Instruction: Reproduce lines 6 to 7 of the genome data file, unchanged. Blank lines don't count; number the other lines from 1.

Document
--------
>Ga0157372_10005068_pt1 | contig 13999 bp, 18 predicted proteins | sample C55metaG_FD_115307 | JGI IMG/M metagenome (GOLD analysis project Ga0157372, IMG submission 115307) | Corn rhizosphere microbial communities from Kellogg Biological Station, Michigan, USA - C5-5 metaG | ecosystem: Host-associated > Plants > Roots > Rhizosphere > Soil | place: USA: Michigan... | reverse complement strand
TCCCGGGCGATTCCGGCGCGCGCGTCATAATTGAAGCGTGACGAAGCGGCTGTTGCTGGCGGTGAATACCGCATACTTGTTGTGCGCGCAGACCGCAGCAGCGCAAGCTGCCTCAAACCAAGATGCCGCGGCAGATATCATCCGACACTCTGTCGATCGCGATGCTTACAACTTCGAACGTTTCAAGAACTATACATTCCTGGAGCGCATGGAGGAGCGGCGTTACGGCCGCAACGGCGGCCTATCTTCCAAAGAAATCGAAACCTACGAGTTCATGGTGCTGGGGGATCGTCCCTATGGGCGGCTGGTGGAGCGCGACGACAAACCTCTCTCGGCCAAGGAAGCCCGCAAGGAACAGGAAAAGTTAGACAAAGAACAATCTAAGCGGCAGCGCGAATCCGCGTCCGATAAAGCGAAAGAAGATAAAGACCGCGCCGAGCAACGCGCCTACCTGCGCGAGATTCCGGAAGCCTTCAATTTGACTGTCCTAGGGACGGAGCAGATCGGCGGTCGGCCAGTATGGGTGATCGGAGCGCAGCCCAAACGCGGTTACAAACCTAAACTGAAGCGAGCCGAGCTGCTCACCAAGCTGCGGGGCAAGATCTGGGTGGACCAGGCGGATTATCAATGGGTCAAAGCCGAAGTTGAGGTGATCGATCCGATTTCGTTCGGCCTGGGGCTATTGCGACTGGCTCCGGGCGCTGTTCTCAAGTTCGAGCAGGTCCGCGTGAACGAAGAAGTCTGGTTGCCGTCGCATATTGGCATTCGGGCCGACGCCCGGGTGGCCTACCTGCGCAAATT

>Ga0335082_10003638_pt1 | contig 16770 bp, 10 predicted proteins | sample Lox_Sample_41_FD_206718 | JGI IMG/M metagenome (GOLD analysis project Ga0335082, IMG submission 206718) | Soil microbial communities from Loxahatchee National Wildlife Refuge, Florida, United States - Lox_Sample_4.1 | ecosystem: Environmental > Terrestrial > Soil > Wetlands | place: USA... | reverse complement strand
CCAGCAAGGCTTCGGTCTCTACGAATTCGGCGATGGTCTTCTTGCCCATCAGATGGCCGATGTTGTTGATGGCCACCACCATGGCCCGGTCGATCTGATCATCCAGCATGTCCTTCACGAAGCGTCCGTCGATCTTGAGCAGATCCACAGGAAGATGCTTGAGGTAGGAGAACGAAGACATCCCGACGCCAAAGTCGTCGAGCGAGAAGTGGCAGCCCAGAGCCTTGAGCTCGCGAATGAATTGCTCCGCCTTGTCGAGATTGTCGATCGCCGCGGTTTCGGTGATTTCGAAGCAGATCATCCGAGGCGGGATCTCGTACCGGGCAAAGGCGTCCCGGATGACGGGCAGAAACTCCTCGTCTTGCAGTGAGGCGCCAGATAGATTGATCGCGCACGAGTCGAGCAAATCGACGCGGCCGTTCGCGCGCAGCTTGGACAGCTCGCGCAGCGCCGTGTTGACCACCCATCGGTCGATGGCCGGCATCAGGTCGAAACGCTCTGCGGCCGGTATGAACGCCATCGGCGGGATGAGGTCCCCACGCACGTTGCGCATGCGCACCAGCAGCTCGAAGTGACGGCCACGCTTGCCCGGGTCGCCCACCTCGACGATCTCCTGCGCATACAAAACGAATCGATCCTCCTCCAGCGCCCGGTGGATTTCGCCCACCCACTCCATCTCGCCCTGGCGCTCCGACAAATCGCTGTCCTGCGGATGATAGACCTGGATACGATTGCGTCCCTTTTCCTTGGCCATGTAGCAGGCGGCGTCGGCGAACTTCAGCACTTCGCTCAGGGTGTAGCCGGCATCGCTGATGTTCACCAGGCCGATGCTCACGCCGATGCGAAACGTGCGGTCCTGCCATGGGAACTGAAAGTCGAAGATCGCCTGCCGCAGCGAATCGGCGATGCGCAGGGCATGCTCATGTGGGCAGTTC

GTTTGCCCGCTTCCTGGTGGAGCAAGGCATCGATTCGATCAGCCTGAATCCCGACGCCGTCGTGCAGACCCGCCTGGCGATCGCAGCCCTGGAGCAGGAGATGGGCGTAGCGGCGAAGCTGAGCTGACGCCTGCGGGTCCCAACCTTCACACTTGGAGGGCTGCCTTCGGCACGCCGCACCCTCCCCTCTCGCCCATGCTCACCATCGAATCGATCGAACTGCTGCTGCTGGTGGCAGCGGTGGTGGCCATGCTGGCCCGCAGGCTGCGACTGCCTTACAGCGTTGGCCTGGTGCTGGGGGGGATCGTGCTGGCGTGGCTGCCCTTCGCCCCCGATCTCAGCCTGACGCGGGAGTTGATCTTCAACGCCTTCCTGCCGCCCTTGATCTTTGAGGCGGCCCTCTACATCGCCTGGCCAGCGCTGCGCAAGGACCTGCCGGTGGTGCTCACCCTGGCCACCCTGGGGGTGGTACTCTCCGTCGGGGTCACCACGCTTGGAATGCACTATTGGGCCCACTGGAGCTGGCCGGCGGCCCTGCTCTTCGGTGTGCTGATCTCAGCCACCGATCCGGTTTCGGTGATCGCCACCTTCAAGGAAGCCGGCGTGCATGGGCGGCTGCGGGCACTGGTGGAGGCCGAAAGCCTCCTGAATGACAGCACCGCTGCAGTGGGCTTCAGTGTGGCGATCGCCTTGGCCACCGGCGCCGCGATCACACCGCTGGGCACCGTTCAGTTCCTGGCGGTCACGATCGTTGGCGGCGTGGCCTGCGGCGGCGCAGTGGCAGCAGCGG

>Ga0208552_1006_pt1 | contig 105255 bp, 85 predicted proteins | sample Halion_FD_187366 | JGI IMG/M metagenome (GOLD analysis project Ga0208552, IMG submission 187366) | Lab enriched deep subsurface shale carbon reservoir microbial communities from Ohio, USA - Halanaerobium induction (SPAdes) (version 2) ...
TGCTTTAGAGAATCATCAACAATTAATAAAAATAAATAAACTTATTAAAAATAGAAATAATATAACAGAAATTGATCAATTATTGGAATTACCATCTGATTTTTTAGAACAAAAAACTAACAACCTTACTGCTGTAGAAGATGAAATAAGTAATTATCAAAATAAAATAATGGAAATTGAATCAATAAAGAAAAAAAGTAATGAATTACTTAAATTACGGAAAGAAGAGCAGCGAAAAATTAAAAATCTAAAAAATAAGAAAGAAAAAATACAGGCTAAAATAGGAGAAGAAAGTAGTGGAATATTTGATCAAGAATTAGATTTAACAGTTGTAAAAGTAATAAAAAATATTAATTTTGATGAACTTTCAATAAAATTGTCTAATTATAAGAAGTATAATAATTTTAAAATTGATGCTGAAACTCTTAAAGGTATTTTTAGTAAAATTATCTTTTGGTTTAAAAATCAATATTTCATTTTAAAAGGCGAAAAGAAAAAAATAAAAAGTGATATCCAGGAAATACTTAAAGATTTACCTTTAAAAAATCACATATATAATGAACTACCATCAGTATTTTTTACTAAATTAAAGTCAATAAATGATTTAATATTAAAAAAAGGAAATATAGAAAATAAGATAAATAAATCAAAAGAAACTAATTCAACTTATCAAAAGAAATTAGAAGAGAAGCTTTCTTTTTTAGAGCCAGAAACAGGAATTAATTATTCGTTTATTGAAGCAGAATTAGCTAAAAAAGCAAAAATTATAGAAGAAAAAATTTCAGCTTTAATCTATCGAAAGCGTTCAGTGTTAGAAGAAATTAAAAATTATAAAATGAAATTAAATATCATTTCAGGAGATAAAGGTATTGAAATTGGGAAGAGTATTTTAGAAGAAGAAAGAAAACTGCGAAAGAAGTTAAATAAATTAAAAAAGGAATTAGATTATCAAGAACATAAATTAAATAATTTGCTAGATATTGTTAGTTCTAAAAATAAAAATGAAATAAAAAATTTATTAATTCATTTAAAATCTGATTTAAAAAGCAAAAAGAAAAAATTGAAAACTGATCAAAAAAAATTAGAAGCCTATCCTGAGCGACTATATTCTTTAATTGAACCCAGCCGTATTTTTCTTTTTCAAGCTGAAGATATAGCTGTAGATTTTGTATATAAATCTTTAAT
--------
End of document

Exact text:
>Ga0208552_1006_pt1 | contig 105255 bp, 85 predicted proteins | sample Halion_FD_187366 | JGI IMG/M metagenome (GOLD analysis project Ga0208552, IMG submission 187366) | Lab enriched deep subsurface shale carbon reservoir microbial communities from Ohio, USA - Halanaerobium induction (SPAdes) (version 2) ...
TGCTTTAGAGAATCATCAACAATTAATAAAAATAAATAAACTTATTAAAAATAGAAATAATATAACAGAAATTGATCAATTATTGGAATTACCATCTGATTTTTTAGAACAAAAAACTAACAACCTTACTGCTGTAGAAGATGAAATAAGTAATTATCAAAATAAAATAATGGAAATTGAATCAATAAAGAAAAAAAGTAATGAATTACTTAAATTACGGAAAGAAGAGCAGCGAAAAATTAAAAATCTAAAAAATAAGAAAGAAAAAATACAGGCTAAAATAGGAGAAGAAAGTAGTGGAATATTTGATCAAGAATTAGATTTAACAGTTGTAAAAGTAATAAAAAATATTAATTTTGATGAACTTTCAATAAAATTGTCTAATTATAAGAAGTATAATAATTTTAAAATTGATGCTGAAACTCTTAAAGGTATTTTTAGTAAAATTATCTTTTGGTTTAAAAATCAATATTTCATTTTAAAAGGCGAAAAGAAAAAAATAAAAAGTGATATCCAGGAAATACTTAAAGATTTACCTTTAAAAAATCACATATATAATGAACTACCATCAGTATTTTTTACTAAATTAAAGTCAATAAATGATTTAATATTAAAAAAAGGAAATATAGAAAATAAGATAAATAAATCAAAAGAAACTAATTCAACTTATCAAAAGAAATTAGAAGAGAAGCTTTCTTTTTTAGAGCCAGAAACAGGAATTAATTATTCGTTTATTGAAGCAGAATTAGCTAAAAAAGCAAAAATTATAGAAGAAAAAATTTCAGCTTTAATCTATCGAAAGCGTTCAGTGTTAGAAGAAATTAAAAATTATAAAATGAAATTAAATATCATTTCAGGAGATAAAGGTATTGAAATTGGGAAGAGTATTTTAGAAGAAGAAAGAAAACTGCGAAAGAAGTTAAATAAATTAAAAAAGGAATTAGATTATCAAGAACATAAATTAAATAATTTGCTAGATATTGTTAGTTCTAAAAATAAAAATGAAATAAAAAATTTATTAATTCATTTAAAATCTGATTTAAAAAGCAAAAAGAAAAAATTGAAAACTGATCAAAAAAAATTAGAAGCCTATCCTGAGCGACTATATTCTTTAATTGAACCCAGCCGTATTTTTCTTTTTCAAGCTGAAGATATAGCTGTAGATTTTGTATATAAATCTTTAAT